The monsoon rains, corresponding to the Mrig or Mrigashish constellation (Orion, the fifth nakṣatra or lunar mansion, as it is known in Hindu astronomy and astrology), make the grass sprout and, as we say colloquially, drape Mother Nature in a lush green saree. The rains corresponding to the subsequent constellations make the grass bloom—and blooming grasses, which are believed to be abundant in nutrients, mark the beginning of the Bhaldev festival. Only after the festival’s conclusion are animals taken to the forests and pastures for grazing.
The science and knowledge of livestock management embedded in this traditional festival are worth pondering. The cattle are not taken into the jungle for the twelve days of the festival, to prevent the animals from grazing and destroying the newly sprouted grass shoots, thereby giving the grasses enough time to establish themselves in the forest. Cessation of grazing at crucial stages of growth allows the grasses to grow optimally, thereby ensuring fodder security. Hence the prohibition on grazing is essential, and celebrating the festival serves the purpose in a more spiritual way.
Observing the festival also helps the community decide the right time to start grazing and provides knowledge and insights to the young herders. It helps them learn that the blooming grass is highly nutritious for the cattle and analyze the condition of the forest based on the health of the grass. The most important aspect of this festival, however, is that it reminds the old and teaches the young to remain humble and grateful to the forest and to the life-giving tufts of grass.
In a nutshell, the Bhaldev festival is about securing the health of livestock and financial security for people by conserving the environment and taking care of Mother Nature. Further, the festival promotes cultural barriers to grazing, protecting the forest and grassland ecosystems when they are at their most sensitive. The Bhaldev festival is all about giving to Mother Nature first, and she reciprocates. Perhaps, my culture taught me that the environment is for giving to, not for taking from!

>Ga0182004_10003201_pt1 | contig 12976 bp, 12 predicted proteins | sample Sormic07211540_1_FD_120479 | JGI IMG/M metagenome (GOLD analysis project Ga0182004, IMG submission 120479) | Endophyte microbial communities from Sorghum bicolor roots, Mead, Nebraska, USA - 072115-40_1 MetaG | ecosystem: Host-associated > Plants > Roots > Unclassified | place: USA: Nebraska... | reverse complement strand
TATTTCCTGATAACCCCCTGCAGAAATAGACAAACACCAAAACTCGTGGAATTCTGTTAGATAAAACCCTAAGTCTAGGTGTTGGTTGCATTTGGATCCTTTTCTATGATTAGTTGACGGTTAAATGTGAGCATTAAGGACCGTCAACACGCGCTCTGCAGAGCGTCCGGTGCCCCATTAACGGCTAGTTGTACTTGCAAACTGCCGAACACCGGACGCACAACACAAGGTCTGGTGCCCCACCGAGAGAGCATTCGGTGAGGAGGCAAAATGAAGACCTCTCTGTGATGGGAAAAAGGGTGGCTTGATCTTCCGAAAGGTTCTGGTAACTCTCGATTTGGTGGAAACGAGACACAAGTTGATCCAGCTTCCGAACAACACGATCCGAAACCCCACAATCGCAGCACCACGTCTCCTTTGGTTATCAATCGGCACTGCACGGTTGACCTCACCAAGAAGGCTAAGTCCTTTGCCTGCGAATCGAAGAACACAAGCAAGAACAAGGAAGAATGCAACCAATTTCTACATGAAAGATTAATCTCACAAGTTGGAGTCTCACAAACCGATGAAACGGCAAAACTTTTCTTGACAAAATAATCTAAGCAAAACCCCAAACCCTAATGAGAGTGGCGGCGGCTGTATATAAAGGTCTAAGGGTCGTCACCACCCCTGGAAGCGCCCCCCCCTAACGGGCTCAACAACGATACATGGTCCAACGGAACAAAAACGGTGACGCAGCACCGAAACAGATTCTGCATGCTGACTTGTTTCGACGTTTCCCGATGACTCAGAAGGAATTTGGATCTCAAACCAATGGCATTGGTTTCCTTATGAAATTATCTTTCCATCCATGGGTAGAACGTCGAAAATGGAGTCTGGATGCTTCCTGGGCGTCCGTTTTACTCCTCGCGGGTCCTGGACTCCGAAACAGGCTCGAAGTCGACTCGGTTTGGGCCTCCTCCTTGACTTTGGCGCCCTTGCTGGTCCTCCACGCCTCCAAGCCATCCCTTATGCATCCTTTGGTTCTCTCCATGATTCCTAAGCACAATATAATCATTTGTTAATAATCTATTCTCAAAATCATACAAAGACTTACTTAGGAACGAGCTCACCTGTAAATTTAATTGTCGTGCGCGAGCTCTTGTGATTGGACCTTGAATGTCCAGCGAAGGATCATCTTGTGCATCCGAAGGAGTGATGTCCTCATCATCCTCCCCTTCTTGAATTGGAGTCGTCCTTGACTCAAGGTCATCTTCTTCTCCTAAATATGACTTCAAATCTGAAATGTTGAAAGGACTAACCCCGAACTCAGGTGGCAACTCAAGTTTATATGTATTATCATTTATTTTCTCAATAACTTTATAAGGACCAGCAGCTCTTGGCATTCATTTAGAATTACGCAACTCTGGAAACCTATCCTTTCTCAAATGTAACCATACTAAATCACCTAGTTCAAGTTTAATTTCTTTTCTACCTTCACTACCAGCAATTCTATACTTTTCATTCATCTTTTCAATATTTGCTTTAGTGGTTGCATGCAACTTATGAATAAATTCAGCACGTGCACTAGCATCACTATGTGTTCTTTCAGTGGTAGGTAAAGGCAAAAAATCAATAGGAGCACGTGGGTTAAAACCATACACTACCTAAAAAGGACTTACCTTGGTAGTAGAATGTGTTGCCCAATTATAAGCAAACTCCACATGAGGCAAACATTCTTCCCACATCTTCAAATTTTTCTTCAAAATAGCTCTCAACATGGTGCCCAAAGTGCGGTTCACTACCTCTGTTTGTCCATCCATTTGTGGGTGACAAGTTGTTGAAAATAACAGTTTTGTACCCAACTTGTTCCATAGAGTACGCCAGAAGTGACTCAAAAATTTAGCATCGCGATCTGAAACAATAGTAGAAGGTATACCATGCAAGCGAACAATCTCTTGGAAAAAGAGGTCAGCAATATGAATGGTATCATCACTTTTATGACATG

The Bhaldev festival is all about giving to Mother Nature first, and she reciprocates. Perhaps, my culture taught me that the environment is for giving to, not for taking from!
Nanda-Gaoli Elders talk about this festival with great pride. They say with confidence that it was because of festivals like this that our precious grasslands and forests have been saved. Dairy products, especially the butter from the well-fed and nourished cattle of this region, have reached across the oceans, earning the region the name of “Denmark of Vidarbha” (Vidarbha being the northeastern portion of Maharashtra, where we live).
The wisdom and insights of community Elders are passed down the generations through traditions and festivals like Bhaldev. The knowledge and understanding that these Elders possess about livestock management and conservation of nature might put many so-called modern scientists to shame. Yet, many Nanda-Gaoli Elders also express concern! Lavhan grass is disappearing locally, and of late it has been getting harder to find enough tufts to perform the festival’s rituals. The disappearance of lavhan grass is not only an indication of loss of biodiversity in the forest but also a threat to the legacy of the Nanda-Gaoli, which is very unsettling for the community. How did we get to this point?
The answer may lie in decades of implementation of exclusionary, anti-poor forest acts and laws, first by the British Empire and then by the government of independent India. The forest acts of both the colonial government and independent India have banned grazing in the forests altogether. Today, in the name of different projects and programs, the Forest Department promotes monoculture timber plantations on grasslands, destroying the precious and fragile grassland ecosystems. India’s policies consider grasslands as wasteland and make no provisions for their conservation and management. And alienating Nanda-Gaoli people from forests has been detrimental not only for livestock and the environment but also for the socio-economic and cultural sustainability of the community.
The Maharashtra state government has set aside a few small patches of forest customarily used for grazing, but they are insufficient to produce enough fodder for the cattle. Due to lack of adequate fodder, the milk production of Gaolao cattle has come down to just two liters a day from eight liters a day, seriously affecting household income in the community. Consequently, many people have given up cattle rearing, which has pushed the once-famous Gaolao cattle breed to the verge of extinction locally.
Fodder scarcity is becoming an ever more serious problem with each passing season. State-supported fodder camps have been touted as the best way to fix this problem, but they have proved to be just another avenue for promoting corruption. The real solution for this problem is not organizing fodder camps but reinstating the grazing and other customary rights of the Nanda-Gaoli community in the forests, as well as acknowledging and popularizing their traditional knowledge of livestock breeding and forest and biodiversity conservation among conventional academics.
Today, major conferences are being held to discuss climate change and biodiversity loss, but hardly anyone is taking notice of the traditional knowledge held by tribal and livestock-breeding communities. So, the question remains, is the environment for taking from or for giving to? And it’s about time we answered this question!
First published by Terralingua on 16 Oct. 2020